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" A strange fish! Were I in England now, as once I was, and had but this fish painted, not a holiday fool there but would give a piece of silver. There would this monster make a man. Any strange beast there makes a man. When they will not give a doit to... "
The Works of Shakespeare - Page 20
by William Shakespeare - 1864
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Pearls of Shakespeare: A Collection of the Most Brillant Passages Found in ...

William Shakespeare - 1860 - 160 pages
...CURIOSITY. Were I in England now (as once I was), and had but this fish painted, not a holiday-fool there but would give a piece of silver: there would...a lame beggar, they will lay out ten to see a dead Indian. CALIBAN'S PROMISES. I'll show thee the best springs; I'll pluck thee berries; I'll fish for...
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Savagism and Civility: Indians and Englishmen in Colonial Virginia

Bernard Sheehan - History - 1980 - 258 pages
...creature, recognizes him immediately: What have we here? a man or a fish? ... A strange fish I Were I in England now (as once I was) and had but this...a lame beggar, they will lay out ten to see a dead Indian. Legg'd like a man; and his fins like arms! Warm, o'my troth II do now let loose my opinion,...
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Players of Shakespeare 1: Essays in Shakespearean Performance by Twelve ...

Royal Shakespeare Company - Drama - 1988 - 192 pages
...England of putting natives in fairgrounds so that people might pay money to view these monsters: Were I in England now, as once I was, and had but this...a lame beggar they will lay out ten to see a dead Indian. (2.2.27-33) Next, Trinculo obviously looks or feels under the gabardine, for he says, 'Legged...
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The Production of English Renaissance Culture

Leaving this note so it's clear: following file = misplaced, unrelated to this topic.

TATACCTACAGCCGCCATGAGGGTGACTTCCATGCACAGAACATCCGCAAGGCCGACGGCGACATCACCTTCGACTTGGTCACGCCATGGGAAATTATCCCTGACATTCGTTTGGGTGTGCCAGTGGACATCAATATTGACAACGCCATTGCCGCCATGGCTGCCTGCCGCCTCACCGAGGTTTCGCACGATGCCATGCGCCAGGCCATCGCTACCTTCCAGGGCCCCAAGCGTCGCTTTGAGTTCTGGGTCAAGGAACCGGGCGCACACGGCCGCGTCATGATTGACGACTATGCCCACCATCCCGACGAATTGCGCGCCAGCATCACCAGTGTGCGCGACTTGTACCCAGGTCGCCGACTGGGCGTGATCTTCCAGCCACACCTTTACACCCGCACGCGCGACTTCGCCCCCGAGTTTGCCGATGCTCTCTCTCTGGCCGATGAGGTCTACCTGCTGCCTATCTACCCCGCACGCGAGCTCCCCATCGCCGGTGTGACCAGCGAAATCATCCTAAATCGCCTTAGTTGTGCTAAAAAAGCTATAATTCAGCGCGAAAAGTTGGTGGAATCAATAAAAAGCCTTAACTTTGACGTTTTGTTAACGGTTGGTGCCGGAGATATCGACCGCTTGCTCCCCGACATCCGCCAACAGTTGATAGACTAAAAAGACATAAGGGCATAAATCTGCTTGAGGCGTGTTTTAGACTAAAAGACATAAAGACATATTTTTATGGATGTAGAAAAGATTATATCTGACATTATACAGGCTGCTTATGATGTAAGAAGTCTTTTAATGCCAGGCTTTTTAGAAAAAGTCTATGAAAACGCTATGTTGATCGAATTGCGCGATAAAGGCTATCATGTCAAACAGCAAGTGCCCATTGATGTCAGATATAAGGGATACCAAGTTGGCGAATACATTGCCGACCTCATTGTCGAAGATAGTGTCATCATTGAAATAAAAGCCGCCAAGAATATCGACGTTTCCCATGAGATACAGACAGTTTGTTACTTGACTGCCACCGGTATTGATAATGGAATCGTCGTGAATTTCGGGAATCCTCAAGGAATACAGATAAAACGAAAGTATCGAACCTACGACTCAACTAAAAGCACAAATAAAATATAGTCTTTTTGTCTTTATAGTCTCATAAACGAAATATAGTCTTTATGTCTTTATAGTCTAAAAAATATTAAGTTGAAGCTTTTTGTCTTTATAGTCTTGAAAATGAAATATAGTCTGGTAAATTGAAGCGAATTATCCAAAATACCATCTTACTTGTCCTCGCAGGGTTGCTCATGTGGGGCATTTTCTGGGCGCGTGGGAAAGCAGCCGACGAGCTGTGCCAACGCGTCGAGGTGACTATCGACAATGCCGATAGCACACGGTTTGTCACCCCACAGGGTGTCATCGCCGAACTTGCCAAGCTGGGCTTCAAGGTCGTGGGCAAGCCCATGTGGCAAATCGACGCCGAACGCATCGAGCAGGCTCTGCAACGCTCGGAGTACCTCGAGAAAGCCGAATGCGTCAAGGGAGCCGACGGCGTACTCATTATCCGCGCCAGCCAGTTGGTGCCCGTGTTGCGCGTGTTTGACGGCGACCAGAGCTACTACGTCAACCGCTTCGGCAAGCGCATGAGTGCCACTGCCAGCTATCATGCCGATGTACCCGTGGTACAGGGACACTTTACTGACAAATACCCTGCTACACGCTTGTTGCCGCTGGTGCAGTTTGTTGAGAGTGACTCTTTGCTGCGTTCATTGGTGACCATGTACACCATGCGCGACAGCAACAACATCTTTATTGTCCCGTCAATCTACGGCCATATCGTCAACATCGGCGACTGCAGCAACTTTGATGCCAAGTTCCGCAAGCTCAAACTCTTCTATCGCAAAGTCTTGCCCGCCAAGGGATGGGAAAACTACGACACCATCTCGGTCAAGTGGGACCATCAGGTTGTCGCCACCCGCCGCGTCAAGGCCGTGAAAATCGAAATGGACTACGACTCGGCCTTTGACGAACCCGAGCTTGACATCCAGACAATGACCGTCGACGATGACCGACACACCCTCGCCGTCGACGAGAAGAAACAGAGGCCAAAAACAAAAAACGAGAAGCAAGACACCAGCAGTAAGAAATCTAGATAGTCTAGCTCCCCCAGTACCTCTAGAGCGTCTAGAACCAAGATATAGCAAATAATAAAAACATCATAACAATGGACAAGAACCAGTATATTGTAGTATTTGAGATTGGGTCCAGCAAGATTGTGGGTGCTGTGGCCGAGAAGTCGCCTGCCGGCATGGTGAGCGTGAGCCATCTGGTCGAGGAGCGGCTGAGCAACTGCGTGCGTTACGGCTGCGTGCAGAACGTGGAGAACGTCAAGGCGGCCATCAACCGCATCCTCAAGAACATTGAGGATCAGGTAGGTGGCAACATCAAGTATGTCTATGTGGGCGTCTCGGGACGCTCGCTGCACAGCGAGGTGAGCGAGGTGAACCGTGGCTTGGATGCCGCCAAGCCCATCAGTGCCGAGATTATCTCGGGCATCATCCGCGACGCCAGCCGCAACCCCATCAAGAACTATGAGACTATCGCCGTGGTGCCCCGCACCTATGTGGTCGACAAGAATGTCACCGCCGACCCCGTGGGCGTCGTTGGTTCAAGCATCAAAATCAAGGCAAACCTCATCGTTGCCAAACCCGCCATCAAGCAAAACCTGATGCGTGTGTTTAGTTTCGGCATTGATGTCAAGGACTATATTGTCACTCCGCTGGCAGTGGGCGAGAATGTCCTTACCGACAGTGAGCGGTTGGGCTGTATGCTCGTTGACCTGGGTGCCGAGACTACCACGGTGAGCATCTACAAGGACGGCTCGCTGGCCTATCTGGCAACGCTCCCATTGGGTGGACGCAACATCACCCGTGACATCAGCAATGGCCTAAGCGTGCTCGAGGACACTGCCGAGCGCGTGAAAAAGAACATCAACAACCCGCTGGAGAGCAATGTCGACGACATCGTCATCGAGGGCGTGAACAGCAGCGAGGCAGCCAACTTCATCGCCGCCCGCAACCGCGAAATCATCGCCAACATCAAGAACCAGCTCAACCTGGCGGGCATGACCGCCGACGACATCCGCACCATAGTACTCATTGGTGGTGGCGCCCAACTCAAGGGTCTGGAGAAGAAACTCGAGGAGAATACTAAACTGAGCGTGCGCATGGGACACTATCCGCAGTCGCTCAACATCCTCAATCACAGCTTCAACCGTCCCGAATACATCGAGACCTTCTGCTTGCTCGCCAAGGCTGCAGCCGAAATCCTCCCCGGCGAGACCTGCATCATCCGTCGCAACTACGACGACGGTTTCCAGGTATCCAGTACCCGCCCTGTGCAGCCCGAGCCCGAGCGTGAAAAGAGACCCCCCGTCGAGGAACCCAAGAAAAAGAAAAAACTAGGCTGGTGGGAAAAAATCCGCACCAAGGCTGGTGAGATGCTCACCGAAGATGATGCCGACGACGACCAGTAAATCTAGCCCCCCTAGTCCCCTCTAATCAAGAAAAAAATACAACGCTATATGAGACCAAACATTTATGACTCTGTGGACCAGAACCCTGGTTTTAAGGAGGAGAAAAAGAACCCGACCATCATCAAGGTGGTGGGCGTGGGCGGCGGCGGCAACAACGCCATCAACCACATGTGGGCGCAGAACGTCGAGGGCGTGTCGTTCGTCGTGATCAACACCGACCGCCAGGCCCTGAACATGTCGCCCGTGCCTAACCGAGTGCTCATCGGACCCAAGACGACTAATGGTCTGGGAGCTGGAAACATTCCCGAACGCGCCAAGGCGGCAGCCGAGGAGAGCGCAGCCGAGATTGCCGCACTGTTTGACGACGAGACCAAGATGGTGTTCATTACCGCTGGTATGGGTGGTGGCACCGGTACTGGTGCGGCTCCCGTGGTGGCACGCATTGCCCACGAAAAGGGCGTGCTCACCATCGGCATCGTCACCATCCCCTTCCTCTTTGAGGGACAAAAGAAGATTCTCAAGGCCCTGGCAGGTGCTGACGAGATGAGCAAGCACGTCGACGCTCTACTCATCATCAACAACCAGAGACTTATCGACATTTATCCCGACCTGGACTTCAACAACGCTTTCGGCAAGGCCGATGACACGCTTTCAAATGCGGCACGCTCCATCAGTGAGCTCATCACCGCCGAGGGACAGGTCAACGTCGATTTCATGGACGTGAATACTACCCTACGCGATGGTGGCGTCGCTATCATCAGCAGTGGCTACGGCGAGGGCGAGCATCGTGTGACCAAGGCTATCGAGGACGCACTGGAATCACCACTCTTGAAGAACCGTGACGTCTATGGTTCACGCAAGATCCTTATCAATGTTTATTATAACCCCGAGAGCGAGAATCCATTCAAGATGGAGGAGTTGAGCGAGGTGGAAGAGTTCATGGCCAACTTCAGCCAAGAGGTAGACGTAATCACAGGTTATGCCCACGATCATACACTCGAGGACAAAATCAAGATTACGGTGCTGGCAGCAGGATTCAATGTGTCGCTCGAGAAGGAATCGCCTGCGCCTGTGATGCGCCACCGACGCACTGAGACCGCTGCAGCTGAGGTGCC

David Lee Miller, Sharon O'Dair, Harold Weber - History - 1994 - 326 pages
...fish; a very ancient and fishlike smell; a kind of not of the newest Poor John. A strange fish! Were I in England now, as once I was, and had but this...a lame beggar, they will lay out ten to see a dead Indian. (II. ii. 25-34) Miming death, Caliban has become pure body. In Trinculo's eyes (and nose) he...
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The Tempest

William Shakespeare - Drama - 1994 - 128 pages
...fish; a very ancient and fish-like smell; a kind of notof-the-newest poor-John: a strange fish. Were I in England now (as once I was), and had but this...of silver: there would this monster make a man. Any 30 strange beast there makes a man: when they will not give a doit to relieve a lame beggar, they will...
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Imagining Monsters: Miscreations of the Self in Eighteenth-Century England

Dennis Todd - Literary Criticism - 1995 - 339 pages
...the monstrous Caliban, his first thoughts are of England—and of money: "Were I in England now,... and had but this fish painted, not a holiday fool...a lame beggar, they will lay out ten to see a dead Indian." Interest in monstrosities had not waned by the mid-eighteenth century. Goldsmith complained...
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Travel and Drama in Shakespeare's Time

Jean-Pierre Maquerlot, Michèle Willems - Drama - 1996 - 262 pages
...an excellent get-penny: A strange fish! Were I in England now, as once I was, and had but 1hisfish painted, not a holiday fool there but would give a...a lame beggar, they will lay out ten to see a dead Indian, (n.ii. 28-34) The shipwreck is presented from diverse points of view and in diverse styles,...
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Travel and Drama in Shakespeare's Time

Jean-Pierre Maquerlot, Michèle Willems - Drama - 1996 - 262 pages
...Pompey's galley, in Antony and Cleopatra) while to Stephano the island presents an excellent get-penny: would this monster make a man; any strange beast there...a lame beggar, they will lay out ten to see a dead Indian. (n.^.28-34) The shipwreck is presented from diverse points of view and in diverse styles, but...
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Reason Diminished: Shakespeare and the Marvelous

Peter G. Platt - Literary Criticism - 1997 - 271 pages
...fish! Were I in England now (as once I wasl and had but this fish painted, not a holiday fool there hut would give a piece of silver. There would this monster...a lame beggar, they will lay out ten to see a dead Indian. Legg'd like a man; and his fins like arms! Warm, o' my troth! I do now let loose my opinion,...
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Making Subject(s): Literature and the Emergence of National Identity

Allen Carey-Webb - Literary Criticism - 1998 - 242 pages
...a fish?... Were I in England now, as once I was, and had but this fish painted, not a holiday-fool there but would give a piece of silver. There would...a lame beggar, they will lay out ten to see a dead Indian. (II, ti, 25-32} Trinculo's reaction to Caliban is a complex one: he not only identifies Caliban's...
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